Chernobyl: UN Switches Assistance Efforts
Chernobyl: UN switches assistance efforts to focus on economic self-reliance
More than two decades after the world's worst nuclear accident occurred in Chernobyl, the United Nations Development Programme (UNDP) says it is working to end the "culture of dependency" that had emerged among people living near the site and to promote greater economic self-reliance and prosperity.
Cihan Sultanoglu, UNDP's Deputy Assistant Administrator and Deputy Director of the Regional Bureau for Europe and the Commonwealth of Independent States, told reporters today that "we are already seeing grounds for optimism" about the ability of people living in Ukraine, Russia and Belarus to take control of their economic destiny.
"UNDP is trying to change the legacy of Chernobyl from one of despair and hopelessness to one of hope and prosperity and health," she said.
Ms. Sultanoglu said that for too long, relief efforts in the three countries worst affected by the April 1986 disaster had led to a culture of dependency that also fostered apathy and fatalism.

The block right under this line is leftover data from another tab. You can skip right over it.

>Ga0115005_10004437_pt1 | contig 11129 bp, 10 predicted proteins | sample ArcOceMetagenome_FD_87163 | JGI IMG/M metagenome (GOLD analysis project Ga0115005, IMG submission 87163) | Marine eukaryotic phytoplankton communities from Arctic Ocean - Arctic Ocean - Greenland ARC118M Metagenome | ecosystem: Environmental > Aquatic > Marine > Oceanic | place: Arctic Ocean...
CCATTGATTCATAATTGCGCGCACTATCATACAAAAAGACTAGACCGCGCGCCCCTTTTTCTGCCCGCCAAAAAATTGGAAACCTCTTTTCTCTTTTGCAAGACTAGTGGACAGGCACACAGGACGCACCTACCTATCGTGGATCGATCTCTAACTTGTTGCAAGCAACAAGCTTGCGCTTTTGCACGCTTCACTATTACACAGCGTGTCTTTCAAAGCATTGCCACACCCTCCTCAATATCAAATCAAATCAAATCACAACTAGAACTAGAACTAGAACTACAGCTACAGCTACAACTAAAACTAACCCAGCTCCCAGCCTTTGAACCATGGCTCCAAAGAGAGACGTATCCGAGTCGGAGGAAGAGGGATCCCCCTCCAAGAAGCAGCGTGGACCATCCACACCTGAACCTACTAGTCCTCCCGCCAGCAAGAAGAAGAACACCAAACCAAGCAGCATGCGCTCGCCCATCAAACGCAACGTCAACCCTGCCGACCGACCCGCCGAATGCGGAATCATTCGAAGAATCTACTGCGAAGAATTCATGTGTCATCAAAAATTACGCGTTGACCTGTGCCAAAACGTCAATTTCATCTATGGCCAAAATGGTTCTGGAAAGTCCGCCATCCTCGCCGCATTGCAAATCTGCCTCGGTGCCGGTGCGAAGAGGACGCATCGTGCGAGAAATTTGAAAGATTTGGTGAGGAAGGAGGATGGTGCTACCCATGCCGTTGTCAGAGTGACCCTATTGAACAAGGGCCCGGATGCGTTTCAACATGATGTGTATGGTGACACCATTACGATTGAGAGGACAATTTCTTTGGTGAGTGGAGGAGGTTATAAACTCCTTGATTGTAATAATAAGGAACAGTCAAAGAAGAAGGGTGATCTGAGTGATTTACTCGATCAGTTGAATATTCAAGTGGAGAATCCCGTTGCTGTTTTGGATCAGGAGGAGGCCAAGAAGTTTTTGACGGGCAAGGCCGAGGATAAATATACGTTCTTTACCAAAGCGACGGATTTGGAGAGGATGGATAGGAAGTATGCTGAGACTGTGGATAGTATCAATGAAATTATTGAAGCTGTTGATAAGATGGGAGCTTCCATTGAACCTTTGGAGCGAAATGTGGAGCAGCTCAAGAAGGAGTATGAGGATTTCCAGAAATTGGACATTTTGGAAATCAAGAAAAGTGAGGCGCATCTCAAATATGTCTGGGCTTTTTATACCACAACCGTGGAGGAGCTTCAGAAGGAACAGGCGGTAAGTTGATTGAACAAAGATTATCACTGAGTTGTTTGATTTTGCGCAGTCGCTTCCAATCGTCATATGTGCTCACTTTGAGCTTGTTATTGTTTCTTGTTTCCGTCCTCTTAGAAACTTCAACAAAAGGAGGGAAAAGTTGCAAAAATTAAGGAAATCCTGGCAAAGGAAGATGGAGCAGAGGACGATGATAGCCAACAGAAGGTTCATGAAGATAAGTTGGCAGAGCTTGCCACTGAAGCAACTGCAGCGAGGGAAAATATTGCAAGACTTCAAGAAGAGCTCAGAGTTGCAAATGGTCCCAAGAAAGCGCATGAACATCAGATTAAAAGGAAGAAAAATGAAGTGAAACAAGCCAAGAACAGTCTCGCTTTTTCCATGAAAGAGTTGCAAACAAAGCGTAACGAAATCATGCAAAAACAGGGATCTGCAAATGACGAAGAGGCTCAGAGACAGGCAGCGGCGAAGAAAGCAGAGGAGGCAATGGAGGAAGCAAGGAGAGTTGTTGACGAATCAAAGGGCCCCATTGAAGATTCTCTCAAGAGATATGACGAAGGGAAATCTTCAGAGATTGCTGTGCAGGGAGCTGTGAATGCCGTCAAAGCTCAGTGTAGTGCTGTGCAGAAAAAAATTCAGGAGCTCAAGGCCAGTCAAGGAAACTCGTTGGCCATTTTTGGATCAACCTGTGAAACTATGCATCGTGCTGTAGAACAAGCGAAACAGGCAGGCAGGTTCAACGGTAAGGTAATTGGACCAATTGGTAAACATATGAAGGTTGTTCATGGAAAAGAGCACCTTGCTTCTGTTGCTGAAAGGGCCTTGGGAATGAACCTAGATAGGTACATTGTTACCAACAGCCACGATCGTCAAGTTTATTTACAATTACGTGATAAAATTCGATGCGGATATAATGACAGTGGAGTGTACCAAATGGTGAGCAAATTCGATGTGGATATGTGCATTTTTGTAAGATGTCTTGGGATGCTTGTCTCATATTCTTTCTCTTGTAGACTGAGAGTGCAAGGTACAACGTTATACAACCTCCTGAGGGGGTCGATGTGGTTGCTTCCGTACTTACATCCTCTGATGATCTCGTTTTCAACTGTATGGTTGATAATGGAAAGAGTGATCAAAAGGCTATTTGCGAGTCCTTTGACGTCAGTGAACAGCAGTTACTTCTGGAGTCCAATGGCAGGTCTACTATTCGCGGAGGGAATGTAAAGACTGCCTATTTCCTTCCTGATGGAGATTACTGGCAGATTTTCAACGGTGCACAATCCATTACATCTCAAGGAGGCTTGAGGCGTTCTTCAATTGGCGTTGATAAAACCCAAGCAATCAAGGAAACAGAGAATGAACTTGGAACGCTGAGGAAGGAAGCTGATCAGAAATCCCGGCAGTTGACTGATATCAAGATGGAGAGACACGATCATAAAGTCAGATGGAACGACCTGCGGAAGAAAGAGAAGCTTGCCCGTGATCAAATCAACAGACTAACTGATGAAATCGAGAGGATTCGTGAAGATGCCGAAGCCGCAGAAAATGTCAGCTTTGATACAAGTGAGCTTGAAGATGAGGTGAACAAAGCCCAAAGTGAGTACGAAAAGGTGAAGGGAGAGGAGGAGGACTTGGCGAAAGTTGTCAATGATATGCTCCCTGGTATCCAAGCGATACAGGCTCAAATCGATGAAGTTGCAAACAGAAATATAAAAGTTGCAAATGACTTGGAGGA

Some five million people live in areas deemed by contaminated by radioactive waste from the reactor, and unemployment remains high, investors still largely shun the affected region and many young people move elsewhere in search of jobs and opportunities.
Yet since 2004 UNDP has taken the lead in promoting efforts to encourage the communities to devise and then implement their own ideas for projects to help in recovery.
Ms. Sultanoglu said the agency's focus on socio-economic development meant a shift in emphasis from emergency and disaster relief to rehabilitation and sustainable development in which local communities set their own priorities and UNDP helps fund and support them.
"We see our role at the United Nations as assisting national governments to create new jobs, to promote investments, support small and medium businesses and to rebuild a sense of self-reliance among the communities affected by the accident."
Already UNDP is involved in projects that have provided microcredit to small businesses in Russia, helped over 170 Ukrainian villages with job-creation schemes and formed part of a consortium in Belarus to promote sustainable development.
Tomorrow the General Assembly is expected to consider a resolution that would proclaim the period until 2016 as a "decade of recovery and sustainable development" for territories in Belarus, Russia and Ukraine affected by the accident, and to help those communities make "a return to normal life."
The Chernobyl accident, in which explosions destroyed the core of one of the site's reactors, forced more than 330,000 people to leave their homes, infected over 5,000 children with cancer and left millions of people across the former Soviet Union and the rest of Europe deeply worried about their health and livelihoods.